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All aboard for the most scenic and relaxing train rides in North America--and beyond…


By Kelly Wieboldt


Are you ready for a unique experience? A great train ride might be exactly what you are looking for! Once you're snug in your window seat, you've already begun.


The joy is in the journey itself. There is a feeling of old-fashioned civility that saturates the experience, while the thrills likewise seem to hearken back to another era--a leisurely conversation with a friendly stranger, sipping cocktails in the lounge car, being lulled to sleep by the comforting hum of clickety-clacking.


Children especially love trains (along with subways, trolleys, whatever rolls on wheels), delighting in the chance to roam the aisles instead of being strapped into a car seat. And in some sense, every time that engineer's whistle blows, a playful, childlike wonder bubbles up inside all train lovers, young and old.


Popular train trips in North America often sell out, so it's wise to book two or more months in advance, especially if you're traveling in summer or if you want a sleeper compartment or other special accommodations. You'll start to decompress the moment you're on board, however--luggage stowed, ticket punched and the driving left to someone else.




A few miles removed from New York City, past the traffic-clogged George Washington and Tappan Zee bridges, passengers aboard the Adirondack can gaze out at a pastoral scene that the 19th-century Hudson River School painters would have recognized: densely forested hills, tiny waterfront hamlets and, of course, the broad Hudson River itself. This 10-hour trip might feel as if you're being transported to a foreign land--and you are, for the end of the line is cobblestoned, French-speaking Montreal. En route, you'll puff into stops like Saratoga, the storied Victorian resort town still popular for horse-racing and soothing springs, and Westport, NY, with its handsome, still-functioning 1876 train station that also houses the Depot Theatre, with a backdrop of serene Lake Champlain and, in the distance, Vermont's green mountains. New York to Montreal from $62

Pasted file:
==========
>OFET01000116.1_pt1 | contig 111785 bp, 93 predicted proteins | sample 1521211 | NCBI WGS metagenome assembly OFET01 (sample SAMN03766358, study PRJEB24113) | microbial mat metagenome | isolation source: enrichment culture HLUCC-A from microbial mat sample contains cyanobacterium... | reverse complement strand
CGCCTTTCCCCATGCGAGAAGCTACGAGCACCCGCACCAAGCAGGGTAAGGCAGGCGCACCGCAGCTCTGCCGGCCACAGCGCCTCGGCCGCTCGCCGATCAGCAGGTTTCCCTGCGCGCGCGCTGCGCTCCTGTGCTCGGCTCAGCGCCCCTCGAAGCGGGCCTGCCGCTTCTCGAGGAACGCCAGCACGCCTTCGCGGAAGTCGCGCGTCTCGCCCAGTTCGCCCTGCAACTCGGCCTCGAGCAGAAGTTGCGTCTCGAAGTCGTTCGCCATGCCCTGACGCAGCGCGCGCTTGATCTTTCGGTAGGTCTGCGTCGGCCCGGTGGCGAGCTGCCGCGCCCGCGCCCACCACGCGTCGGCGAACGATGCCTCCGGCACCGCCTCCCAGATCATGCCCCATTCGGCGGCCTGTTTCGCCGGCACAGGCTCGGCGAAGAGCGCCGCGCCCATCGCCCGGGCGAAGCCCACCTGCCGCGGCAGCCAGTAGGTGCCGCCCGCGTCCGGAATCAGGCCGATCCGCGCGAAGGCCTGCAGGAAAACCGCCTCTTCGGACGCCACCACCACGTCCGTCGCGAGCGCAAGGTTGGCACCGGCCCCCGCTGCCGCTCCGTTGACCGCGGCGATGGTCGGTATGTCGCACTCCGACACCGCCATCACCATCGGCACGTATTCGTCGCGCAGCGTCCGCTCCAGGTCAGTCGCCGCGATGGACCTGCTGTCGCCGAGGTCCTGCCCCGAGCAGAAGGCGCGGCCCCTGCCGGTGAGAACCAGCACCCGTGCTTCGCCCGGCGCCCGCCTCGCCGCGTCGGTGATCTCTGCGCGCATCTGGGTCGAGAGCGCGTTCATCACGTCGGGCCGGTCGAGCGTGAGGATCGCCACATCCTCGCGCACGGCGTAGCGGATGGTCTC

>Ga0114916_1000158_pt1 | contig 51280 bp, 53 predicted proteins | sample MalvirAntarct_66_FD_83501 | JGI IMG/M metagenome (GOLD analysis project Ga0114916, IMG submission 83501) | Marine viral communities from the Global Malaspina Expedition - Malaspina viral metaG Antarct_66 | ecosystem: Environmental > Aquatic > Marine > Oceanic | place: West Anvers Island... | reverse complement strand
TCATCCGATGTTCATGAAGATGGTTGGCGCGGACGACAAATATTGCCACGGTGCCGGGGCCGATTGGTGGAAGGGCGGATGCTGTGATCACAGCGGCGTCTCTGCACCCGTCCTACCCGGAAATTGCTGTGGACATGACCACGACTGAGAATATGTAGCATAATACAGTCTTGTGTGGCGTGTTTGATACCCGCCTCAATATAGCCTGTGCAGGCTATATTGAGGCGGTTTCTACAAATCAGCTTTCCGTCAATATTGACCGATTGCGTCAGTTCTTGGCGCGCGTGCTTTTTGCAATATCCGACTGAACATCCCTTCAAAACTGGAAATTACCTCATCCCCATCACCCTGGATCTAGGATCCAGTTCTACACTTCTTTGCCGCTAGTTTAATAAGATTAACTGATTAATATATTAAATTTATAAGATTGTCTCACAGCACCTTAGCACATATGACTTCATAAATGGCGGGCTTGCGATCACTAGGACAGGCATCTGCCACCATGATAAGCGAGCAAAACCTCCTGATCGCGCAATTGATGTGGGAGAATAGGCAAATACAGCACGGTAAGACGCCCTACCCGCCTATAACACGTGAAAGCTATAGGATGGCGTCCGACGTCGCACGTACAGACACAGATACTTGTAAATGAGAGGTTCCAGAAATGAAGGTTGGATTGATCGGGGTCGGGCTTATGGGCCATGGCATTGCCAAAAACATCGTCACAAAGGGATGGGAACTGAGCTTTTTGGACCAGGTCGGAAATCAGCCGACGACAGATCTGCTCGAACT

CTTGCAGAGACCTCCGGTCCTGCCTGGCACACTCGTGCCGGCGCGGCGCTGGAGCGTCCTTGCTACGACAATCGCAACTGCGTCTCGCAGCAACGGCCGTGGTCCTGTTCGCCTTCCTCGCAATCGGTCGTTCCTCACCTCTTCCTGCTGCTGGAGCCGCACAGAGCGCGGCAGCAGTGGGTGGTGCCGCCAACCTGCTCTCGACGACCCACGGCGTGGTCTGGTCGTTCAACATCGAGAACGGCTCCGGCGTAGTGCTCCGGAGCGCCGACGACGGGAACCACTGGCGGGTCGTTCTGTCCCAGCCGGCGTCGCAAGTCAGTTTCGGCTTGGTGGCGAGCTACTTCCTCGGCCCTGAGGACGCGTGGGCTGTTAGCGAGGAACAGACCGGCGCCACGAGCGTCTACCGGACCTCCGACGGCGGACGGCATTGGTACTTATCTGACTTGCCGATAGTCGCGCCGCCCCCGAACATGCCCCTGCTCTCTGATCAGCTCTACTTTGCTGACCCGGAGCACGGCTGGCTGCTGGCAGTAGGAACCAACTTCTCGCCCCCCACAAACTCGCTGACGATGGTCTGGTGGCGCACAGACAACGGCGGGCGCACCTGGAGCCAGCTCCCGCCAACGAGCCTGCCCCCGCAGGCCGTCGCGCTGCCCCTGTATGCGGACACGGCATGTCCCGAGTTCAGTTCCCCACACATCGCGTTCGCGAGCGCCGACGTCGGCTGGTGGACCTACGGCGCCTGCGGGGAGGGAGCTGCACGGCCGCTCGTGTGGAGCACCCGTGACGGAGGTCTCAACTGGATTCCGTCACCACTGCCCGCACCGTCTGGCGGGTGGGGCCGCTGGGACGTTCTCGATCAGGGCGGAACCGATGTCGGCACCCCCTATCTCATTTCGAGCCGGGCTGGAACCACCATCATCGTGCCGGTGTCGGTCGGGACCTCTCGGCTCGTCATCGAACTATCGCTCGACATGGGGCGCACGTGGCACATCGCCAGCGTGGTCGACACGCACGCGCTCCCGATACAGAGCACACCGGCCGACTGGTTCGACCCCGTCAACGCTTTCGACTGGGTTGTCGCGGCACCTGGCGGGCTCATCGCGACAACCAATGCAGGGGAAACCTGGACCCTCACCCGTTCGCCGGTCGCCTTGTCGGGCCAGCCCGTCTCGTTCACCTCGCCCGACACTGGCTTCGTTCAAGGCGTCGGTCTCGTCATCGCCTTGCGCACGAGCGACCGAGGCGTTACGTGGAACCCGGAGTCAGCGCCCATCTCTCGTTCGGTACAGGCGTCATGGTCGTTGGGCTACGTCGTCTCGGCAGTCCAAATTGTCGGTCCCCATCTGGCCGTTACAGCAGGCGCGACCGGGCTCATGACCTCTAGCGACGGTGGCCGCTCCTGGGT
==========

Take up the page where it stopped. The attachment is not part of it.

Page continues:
Best for Families

When you and your family ride Amtrak's imaginatively named Auto Train from the Washington, D.C., area down to theme-park central near Orlando, FL, here's what you won't have to deal with: I-95 traffic, airport parking, fumbling with a toddler's shoes at airport security, antsy kids struggling to escape their car seats, and lineups at the car-rental counter. You won't even need to forage for food: All meals are included, and one of the five entrees served should satisfy even the pickiest half-pint. With afternoon departures that arrive the next morning, the Auto Train is the equivalent of a red-eye flight--only you get beds, a shower a few steps from your seat, and your own familiar car (and car seats) at journey's end. Lorton, VA, to Sanford, FL; family bedroom for two adults and two children, plus car, $1,104





Best for a Little Bit of Everything